I took my first snowboard lesson nine years ago, at the age of 23, in Vail on a day that was bright and warm in that classic Colorado way. I was anxious and unsure about taking up the sport. I’m not very athletic, I’d never tried snowboarding before and had only ever tried skiing once, during a school outing in middle or high school (spoiler alert: I wasn’t a natural).
I had been living in Vail for about nine months when I took that first lesson. It was my first winter in the ski town and all of my friends skied or snowboarded and loved doing so. I decided to learn because it’s what you do here. And I figured, in that blissfully naïve early-twenty-something way, that I would love it because my friends loved it (and in that terribly insecure way I’ve always been, I was sure they’d love me more for loving it).
I did NOT love it. My first trip down the bunny hill was traumatizing. I fell. Hard. Anyone who has learned to snowboard will tell you that falling hard is simply part of snowboarding, especially when you’re learning. I’m convinced those people, the ones who readily accept that harsh rule and still claim to love the sport, are made of rubber.
That first fall caught me off-guard. I had made some micro-wrong move that caused the front edge of my snowboard to catch and throw me back so I landed quickly and forcefully, square on my tailbone. The impact reverberated up through my spine and throbbed in my head. When we got back to the top of the bunny hill I sat myself down (very carefully) in a pile of snow and refused to join the class down the run again.
From Bunny Hills to Green Runs
Eventually, though, I did make it down the run again, and later I even ventured off the bunny hill. But it was too late. Anxiety had established itself as my go-to emotion associated with the activity. It grew as I watched other friends who started learning at the same time as me quickly excel; I gaped at them, wide-eyed, as they gleefully regaled me with tales of their first black diamond runs and powder days. I slowly, cautiously, slipped down the green runs, wondering what was wrong with me that I didn’t share their glee, skill and fearlessness.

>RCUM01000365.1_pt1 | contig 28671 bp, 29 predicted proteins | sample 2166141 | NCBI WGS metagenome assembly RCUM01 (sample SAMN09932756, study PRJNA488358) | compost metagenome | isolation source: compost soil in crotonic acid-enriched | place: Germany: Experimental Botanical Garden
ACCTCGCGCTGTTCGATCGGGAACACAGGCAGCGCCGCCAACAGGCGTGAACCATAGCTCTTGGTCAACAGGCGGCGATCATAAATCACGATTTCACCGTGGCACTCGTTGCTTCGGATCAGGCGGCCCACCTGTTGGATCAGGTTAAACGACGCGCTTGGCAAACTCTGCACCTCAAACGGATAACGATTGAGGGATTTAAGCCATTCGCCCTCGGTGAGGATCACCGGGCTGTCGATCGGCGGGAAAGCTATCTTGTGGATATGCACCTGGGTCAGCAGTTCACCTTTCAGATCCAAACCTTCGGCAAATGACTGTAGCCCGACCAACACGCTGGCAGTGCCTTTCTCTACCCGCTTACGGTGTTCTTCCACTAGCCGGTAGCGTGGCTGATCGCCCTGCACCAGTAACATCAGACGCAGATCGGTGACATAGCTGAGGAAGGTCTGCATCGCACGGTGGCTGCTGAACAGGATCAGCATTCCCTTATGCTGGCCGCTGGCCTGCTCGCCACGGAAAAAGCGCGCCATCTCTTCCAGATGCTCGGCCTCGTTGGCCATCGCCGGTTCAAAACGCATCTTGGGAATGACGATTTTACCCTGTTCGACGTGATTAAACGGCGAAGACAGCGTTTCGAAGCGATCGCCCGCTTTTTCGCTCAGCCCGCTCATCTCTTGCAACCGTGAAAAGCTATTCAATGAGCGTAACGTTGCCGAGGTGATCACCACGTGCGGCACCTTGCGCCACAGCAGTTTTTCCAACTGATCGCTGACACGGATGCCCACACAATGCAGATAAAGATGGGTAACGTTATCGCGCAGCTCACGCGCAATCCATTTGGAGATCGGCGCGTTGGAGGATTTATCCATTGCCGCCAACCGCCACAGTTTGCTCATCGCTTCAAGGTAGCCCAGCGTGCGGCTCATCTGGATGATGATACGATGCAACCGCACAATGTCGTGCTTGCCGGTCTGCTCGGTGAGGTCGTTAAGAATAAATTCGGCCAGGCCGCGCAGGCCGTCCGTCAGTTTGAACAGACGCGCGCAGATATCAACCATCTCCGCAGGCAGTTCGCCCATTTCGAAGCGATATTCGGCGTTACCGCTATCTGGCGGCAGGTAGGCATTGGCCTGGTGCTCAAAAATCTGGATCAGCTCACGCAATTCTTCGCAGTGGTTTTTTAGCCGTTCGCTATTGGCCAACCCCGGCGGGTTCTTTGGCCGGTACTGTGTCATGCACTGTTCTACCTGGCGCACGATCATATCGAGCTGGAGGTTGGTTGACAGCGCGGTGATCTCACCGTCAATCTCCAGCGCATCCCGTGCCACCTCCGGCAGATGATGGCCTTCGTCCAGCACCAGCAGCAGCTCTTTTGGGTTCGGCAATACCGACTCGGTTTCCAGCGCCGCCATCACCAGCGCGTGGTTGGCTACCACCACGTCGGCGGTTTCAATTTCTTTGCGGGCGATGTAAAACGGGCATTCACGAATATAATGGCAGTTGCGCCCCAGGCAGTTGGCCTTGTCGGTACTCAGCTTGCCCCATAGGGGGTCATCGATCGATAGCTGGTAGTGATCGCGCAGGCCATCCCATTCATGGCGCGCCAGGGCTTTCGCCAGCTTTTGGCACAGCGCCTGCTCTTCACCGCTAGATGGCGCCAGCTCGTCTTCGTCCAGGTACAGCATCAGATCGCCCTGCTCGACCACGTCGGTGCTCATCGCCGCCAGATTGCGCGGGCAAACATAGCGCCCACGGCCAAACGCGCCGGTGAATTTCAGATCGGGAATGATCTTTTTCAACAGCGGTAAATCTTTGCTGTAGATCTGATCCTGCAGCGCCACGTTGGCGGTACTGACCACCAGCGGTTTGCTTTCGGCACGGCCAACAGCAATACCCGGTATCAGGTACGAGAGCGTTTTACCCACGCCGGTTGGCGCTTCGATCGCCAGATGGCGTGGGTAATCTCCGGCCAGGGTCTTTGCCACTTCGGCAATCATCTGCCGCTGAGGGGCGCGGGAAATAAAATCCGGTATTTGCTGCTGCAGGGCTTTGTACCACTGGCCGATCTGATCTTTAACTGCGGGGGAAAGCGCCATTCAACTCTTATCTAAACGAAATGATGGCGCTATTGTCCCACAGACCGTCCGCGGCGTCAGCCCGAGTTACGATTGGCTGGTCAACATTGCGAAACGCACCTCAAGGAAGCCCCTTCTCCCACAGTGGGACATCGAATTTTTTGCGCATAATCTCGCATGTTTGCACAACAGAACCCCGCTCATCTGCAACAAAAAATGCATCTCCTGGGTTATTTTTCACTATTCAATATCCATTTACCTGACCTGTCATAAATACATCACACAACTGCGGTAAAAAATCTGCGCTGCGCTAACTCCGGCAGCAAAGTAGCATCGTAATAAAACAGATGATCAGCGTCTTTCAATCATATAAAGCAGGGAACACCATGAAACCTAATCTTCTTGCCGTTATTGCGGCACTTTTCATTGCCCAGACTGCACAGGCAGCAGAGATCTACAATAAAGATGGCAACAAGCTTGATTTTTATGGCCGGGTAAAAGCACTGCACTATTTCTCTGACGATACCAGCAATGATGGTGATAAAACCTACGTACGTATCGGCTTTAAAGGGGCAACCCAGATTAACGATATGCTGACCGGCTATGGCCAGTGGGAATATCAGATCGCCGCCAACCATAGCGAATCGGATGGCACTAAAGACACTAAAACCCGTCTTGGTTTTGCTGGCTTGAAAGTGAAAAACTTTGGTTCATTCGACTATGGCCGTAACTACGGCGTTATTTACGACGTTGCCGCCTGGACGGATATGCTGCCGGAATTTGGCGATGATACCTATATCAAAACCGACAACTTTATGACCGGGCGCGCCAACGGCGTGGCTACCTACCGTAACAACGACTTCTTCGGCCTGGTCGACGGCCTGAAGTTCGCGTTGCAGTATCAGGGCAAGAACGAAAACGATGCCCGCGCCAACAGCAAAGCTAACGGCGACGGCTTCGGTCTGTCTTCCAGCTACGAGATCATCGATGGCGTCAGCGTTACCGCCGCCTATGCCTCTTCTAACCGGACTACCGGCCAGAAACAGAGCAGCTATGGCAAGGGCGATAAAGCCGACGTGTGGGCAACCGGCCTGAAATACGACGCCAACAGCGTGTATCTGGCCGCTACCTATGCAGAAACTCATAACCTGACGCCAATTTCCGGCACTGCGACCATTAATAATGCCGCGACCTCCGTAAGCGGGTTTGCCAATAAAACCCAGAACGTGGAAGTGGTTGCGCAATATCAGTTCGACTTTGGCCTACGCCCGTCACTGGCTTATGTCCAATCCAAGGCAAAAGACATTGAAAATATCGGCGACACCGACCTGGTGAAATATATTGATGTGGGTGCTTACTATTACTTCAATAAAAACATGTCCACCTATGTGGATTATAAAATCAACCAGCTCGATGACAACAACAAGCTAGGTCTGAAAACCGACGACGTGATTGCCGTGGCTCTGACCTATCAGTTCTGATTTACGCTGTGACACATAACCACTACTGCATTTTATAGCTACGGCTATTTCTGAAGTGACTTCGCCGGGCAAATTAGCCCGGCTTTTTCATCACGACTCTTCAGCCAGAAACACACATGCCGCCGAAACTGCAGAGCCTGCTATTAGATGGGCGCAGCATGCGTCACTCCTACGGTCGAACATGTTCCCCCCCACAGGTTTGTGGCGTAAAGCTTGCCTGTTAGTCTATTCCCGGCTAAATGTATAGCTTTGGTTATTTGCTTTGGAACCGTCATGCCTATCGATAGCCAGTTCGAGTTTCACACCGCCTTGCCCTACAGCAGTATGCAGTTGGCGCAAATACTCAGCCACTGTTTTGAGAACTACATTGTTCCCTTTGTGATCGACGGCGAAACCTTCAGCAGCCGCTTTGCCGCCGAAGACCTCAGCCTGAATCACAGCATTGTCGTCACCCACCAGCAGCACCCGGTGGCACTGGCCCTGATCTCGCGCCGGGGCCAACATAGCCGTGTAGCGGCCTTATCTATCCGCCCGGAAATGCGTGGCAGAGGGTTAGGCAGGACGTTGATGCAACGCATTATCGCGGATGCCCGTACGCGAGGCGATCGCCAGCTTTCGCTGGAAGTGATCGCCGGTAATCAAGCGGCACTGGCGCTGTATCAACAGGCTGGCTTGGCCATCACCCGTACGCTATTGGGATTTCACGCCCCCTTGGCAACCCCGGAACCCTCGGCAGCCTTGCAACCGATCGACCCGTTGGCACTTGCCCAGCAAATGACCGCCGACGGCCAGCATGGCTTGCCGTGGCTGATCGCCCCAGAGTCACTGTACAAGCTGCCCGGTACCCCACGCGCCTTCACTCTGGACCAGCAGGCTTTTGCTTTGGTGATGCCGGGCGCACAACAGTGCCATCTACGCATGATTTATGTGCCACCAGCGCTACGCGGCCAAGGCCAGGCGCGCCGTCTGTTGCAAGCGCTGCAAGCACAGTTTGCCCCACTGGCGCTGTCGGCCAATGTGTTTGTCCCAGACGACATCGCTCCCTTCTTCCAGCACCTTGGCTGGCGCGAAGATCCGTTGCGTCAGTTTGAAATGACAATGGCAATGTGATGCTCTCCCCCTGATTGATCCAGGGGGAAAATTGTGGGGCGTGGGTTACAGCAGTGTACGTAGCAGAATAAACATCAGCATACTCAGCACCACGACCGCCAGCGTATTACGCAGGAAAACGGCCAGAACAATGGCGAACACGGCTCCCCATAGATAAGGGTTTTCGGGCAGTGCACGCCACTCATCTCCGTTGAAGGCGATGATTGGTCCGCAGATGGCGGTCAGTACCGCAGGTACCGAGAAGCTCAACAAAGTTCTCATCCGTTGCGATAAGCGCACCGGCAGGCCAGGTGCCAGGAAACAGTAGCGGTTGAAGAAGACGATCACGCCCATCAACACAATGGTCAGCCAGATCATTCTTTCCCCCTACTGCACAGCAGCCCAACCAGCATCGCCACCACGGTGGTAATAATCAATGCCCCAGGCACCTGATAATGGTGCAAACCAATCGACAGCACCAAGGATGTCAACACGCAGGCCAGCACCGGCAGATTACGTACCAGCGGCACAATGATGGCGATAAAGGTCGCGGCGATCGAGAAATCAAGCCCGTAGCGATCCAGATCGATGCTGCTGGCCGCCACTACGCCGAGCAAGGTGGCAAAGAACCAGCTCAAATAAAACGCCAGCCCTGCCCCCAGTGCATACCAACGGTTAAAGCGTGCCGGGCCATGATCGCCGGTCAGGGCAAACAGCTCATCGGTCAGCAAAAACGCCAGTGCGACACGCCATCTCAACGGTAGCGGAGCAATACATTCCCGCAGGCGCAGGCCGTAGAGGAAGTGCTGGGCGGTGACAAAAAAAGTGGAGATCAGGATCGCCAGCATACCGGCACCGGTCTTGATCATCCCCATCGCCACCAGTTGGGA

I would have happily never strapped into a snowboard again after that first season, but there’s this unspoken rule (actually, that’s not true, it’s a spoken rule, said to me out loud, to my face, dozens of times over the last nine years by friends and strangers alike) that you can’t live in a ski town and not love – live for – skiing or snowboarding. So I kept doing it to varying degrees of success and enjoyment over the years.
I very slowly improved over time, but I’ve never excelled. I’ve ridden down black diamonds and through powder (never gracefully), all the while trying to out run that underlying anxiety. I’ve had a handful of outstanding, flat-out fun, days on the mountain, but most days I’ve been plagued by fear. Of falling. Of not being good enough. Of not really fitting in because I’m not good enough.
Last winter I snowboarded fewer times than in any previous season. For the first time since I moved here I was working full time in a job off the mountain so I didn’t have access to a free season ski pass. Season ski passes are expensive, at least for someone who doesn’t love skiing and doesn’t plan to do much of it, and, while I would have happily skipped out, I was scared of being left out if I didn’t have a pass.